No more Acche din: PM Modi is losing his charm in Tamil Nadu politics
Chennai: A few months ago, there was a unique spectacle in Tamil Nadu politics – no leader spoke against Narendra Modi. Modi appeared to be a consensus candidate to head the national government.
A few of the smaller parties such as PMK, MDMK and DMDK were in alliance with the BJP and hence wouldn’t speak against him, but for unknown reasons, the DMK and AIADMK, which fought the elections against the BJP also chose to remain silent. DMK was perhaps worried about the cases by central agencies against some of its leaders while the AIADMK might have been hopeful of a post-poll alliance. Anyway, the crux of the matter was that nobody spoke against Modi even in the heat of the moment.
The situation seems to have completely changed now. During the last three days, MDMK leader Vaiko hit out against Modi, followed by another ally, PMK’s Ramadoss, and the DMK’s Stalin.
On Monday, an angry Vaiko condemned Modi for speaking in favour of the re-election of Sri Lankan president Mahinda Rajapaksa at the SAARC summit in Kathmandu. In his speech, Modi had exceeded his diplomatic limits, Vaiko said. He added that none of India’s former prime ministers had made such remarks. He went on to the criticise the BJP, for its leader Subramanian Swamy’s demand that Rajapaksa should be conferred with the Bharat Ratna. He said the BJP leaders could demand the award for Gandhiji’s killer Nathuram Godse.
In response, BJP’s national secretary H Raja threatened Vaiko. He said Vaiko may not be able to reach home safely if he continued to criticise Modi. Vaiko, however, laughed it off.
It’s clear that the MDMK is out of the BJP alliance and the days of camaraderie are over. A few months ago, during the Lok Sabha elections, Vaiko was one of the loudest votaries of Modi as prime minister. He had said that Modi would become the prime minister even without the 40 seats from Tamil Nadu and Pondicherry.
Following Vaiko, Ramadoss also came out of his alliance-shell and took on Modi. On Monday, he said that the prime minister was not above criticism. He said Modi’s stand on Rajapakse, even if it was for the sake of courtesy, cannot be accepted. He brushed aside the appeal from BJP state president Tamilisai Sundararajan, who asked the leaders to refrain from criticising Modi.
The third leader in line was DMK’s Stalin. Although not an ally, neither Stalin nor the party chief had spoken a word against Modi during or after the elections. Not only had Stalin spoken out, he also chose to pick on Modi’s economic policy and use strong language.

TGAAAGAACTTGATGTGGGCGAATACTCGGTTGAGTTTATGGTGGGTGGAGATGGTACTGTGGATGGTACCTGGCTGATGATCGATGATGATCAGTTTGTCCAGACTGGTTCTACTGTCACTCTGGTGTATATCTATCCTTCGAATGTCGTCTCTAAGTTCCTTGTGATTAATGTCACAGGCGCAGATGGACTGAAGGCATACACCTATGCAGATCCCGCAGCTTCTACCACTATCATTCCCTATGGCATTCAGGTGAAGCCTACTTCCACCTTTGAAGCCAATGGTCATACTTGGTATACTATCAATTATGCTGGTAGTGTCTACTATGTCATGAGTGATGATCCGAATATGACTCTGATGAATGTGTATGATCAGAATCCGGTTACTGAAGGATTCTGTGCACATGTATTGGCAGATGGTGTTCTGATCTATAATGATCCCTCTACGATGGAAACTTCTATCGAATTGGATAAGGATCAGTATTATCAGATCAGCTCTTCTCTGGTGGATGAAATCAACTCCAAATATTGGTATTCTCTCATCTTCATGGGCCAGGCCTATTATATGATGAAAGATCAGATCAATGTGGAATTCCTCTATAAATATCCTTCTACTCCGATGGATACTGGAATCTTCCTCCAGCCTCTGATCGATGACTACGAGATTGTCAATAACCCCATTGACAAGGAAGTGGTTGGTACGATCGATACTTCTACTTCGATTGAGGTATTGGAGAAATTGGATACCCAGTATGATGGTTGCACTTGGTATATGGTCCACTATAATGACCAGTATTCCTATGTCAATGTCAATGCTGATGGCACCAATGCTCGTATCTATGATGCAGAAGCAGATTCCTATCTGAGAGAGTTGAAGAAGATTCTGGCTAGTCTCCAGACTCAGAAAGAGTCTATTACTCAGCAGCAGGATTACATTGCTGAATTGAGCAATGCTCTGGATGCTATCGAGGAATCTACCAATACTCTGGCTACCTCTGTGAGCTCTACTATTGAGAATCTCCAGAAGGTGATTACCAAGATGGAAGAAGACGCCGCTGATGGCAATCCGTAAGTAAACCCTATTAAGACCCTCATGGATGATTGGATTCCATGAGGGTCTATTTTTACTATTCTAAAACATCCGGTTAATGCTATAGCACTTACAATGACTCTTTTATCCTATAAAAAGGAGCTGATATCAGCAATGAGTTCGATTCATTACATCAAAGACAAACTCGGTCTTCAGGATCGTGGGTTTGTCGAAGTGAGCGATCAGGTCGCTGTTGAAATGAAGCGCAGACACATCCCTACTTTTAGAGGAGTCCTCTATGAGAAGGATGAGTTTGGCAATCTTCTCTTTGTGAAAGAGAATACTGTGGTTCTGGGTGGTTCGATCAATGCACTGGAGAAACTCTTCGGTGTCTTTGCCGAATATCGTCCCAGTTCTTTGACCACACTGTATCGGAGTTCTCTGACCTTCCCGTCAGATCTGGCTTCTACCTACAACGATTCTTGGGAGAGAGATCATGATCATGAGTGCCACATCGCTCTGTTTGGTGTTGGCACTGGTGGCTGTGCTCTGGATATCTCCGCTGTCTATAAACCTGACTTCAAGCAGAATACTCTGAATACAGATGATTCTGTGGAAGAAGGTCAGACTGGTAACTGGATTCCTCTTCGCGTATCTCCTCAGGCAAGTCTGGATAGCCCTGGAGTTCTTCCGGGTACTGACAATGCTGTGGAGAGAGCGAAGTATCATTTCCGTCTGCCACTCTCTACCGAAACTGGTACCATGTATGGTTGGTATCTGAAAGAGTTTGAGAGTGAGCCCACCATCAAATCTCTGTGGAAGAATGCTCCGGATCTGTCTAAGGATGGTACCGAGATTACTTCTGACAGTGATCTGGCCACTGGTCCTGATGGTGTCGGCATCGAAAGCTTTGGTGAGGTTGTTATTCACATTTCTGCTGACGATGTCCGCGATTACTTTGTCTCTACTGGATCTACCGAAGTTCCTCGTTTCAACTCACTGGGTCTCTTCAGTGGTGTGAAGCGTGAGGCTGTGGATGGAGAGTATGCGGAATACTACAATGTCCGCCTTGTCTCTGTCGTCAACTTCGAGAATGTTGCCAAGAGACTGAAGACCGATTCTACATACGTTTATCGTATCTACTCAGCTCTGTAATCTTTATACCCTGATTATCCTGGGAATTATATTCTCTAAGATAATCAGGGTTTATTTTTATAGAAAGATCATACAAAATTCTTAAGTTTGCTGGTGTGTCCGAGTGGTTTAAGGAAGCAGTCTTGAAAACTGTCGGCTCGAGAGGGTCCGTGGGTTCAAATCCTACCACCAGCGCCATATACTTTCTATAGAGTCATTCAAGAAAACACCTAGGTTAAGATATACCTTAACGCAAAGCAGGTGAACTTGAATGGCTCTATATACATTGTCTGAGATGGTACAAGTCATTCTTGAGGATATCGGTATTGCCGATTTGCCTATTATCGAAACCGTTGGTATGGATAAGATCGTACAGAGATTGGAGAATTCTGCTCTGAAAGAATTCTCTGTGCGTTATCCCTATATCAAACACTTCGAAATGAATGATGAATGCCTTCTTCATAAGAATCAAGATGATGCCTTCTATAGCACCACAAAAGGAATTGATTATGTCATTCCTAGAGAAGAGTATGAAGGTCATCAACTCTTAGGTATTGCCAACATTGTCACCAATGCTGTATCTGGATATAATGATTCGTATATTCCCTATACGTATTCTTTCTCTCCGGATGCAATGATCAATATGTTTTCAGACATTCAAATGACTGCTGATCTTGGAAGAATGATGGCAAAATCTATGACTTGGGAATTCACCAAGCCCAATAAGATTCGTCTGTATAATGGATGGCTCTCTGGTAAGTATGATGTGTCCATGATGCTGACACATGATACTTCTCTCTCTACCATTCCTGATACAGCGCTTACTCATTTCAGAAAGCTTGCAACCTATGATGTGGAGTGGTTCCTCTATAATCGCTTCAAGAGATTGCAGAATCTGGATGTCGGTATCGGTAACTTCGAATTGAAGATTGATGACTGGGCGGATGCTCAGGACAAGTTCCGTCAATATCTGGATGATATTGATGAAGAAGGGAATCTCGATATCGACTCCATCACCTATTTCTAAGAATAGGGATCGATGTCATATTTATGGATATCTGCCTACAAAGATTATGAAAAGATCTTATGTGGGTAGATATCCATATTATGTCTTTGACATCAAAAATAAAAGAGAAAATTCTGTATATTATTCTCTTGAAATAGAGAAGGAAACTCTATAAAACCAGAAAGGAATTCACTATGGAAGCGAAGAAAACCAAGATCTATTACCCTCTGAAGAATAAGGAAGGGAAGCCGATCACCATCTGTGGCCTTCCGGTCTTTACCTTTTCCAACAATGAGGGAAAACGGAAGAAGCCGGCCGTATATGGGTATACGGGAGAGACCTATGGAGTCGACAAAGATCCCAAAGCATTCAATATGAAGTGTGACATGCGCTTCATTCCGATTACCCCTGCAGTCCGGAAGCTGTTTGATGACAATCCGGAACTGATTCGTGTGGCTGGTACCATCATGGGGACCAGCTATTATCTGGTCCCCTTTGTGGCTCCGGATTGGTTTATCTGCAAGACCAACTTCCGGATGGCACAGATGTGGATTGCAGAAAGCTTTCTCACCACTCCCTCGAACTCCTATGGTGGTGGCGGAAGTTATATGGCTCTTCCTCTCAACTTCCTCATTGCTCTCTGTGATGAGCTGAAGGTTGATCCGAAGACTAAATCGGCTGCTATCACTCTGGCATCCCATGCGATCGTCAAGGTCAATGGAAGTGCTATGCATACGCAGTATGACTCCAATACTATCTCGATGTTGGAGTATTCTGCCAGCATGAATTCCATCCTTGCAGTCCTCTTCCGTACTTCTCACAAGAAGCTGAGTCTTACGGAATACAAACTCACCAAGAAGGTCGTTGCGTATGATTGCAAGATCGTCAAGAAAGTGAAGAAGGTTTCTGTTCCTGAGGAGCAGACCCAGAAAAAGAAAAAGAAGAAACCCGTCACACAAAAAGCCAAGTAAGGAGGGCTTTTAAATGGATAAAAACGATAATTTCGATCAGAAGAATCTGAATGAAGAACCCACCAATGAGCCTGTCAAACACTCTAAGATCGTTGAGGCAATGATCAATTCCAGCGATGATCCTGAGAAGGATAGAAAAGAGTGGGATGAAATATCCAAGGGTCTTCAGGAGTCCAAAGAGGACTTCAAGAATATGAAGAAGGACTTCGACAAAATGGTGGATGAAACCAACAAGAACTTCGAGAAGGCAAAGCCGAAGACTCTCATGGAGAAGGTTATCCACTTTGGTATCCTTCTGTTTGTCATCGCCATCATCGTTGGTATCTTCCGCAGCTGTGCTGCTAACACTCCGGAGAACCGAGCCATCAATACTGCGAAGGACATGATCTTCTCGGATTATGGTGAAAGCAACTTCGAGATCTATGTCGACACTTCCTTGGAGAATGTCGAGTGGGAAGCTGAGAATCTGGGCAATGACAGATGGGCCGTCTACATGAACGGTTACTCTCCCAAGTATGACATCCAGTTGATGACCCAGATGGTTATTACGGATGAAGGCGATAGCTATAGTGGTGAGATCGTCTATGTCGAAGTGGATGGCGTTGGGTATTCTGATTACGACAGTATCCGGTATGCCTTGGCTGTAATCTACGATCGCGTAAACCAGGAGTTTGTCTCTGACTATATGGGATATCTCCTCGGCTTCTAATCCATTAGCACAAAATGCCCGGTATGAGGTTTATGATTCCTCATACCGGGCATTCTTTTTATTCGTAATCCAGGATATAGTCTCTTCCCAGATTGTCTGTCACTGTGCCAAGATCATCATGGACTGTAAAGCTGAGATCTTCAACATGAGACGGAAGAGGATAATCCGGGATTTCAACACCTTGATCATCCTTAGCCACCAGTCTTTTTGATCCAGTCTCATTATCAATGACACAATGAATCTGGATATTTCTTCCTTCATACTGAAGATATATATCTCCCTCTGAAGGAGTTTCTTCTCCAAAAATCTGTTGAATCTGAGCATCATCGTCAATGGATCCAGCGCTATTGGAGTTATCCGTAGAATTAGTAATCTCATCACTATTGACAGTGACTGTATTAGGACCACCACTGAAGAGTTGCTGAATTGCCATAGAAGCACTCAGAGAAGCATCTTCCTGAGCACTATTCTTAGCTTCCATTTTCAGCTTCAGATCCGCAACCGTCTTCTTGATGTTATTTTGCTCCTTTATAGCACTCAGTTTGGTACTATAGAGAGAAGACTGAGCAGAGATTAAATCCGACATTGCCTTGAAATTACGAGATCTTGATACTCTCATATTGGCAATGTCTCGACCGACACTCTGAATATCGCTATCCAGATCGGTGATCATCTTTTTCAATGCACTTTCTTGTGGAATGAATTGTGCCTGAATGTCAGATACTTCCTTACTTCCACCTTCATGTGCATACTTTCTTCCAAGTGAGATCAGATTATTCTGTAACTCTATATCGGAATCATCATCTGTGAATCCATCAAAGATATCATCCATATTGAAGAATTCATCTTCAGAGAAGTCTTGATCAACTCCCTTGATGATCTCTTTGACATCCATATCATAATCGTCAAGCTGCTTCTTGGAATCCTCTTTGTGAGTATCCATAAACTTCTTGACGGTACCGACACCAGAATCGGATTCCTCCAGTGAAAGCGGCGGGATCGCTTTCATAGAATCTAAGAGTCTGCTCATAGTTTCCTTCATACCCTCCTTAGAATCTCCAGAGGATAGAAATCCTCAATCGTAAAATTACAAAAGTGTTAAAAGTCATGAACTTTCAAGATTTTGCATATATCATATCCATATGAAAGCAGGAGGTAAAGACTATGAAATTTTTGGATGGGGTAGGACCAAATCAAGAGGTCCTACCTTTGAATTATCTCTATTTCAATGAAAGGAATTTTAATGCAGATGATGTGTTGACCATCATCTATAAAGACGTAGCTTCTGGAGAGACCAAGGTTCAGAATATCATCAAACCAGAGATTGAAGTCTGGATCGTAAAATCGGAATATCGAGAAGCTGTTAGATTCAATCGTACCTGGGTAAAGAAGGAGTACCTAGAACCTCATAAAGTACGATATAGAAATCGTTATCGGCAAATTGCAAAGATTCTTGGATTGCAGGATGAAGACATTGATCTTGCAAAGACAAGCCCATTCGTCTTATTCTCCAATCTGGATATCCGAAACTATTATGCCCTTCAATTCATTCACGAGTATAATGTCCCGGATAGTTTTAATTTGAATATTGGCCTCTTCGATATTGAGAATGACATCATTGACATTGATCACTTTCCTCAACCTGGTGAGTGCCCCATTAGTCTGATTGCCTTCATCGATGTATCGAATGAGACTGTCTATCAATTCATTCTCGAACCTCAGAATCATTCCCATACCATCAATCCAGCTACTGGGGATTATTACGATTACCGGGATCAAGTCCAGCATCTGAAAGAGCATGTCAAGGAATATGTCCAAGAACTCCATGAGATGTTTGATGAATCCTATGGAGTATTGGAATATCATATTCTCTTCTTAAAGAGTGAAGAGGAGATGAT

Stalin said that under Modi, the country was moving from a mixed to a capitalist economy in which big corporates got their “bonanza” while the poor got only a “pittance”. In an interview to PTI, he said: “it appears that the path towards capitalist economy is being refurbished, switching from a mixed economy under the Modi government.”
“We see indications of the poor being handed out a pittance and corporate honchos and huge investors appearing all set to receive a bonanza of sorts,” he added.
Stalin also said that in the six months since Modi took over, RSS agendas such as a Hindu Rashtra and Sanskrit were gaining prominence.
It’s clear that the BJP’s honeymoon period is over in Tamil Nadu. Evidently, the reason is its inability to work as a regional party in Tamil Nadu that reflects the state’s aspirations. The welfare of Sri Lankan Tamils, animosity towards Sri Lankan President Mahinda Rajapakse for his alleged war crimes against Tamils, and imposition of “northern languages” such as Sanskrit have a huge emotional appeal to the people of the state. They are absolutely non-negotiable for the home-grown parties and none of them can take a contra view. The BJP, if it has to survive in the state, will have to toe this line.
However, at the national level, the BJP cannot do that and it will certainly affect its prospects in the state. In fact, the Congress state unit struggled with this dichotomy for ever and finally became an electoral untouchable. Unable to handle it any more, former union minister and a prominent leader GK Vasan left the party recently to revive the Tamil Maanila Congress (TMC).
Tamil Nadu is one of the jewels that BJP Amit Shah would like to target, but he will soon realise that he cannot replicate his model in the state because it will not tolerate the BJP’s political line vis a vis Tamil Nadu.
Will the BJP government take a tough stand against Rajapakse? Will it rein in Subramanian Swamy regarding his relationship with the Sri Lankan regime? Will the BJP’s national leaders speak the same language that the local parties speak? Otherwise, the BJP might also end up in the same impasse that Congress had been stuck for years.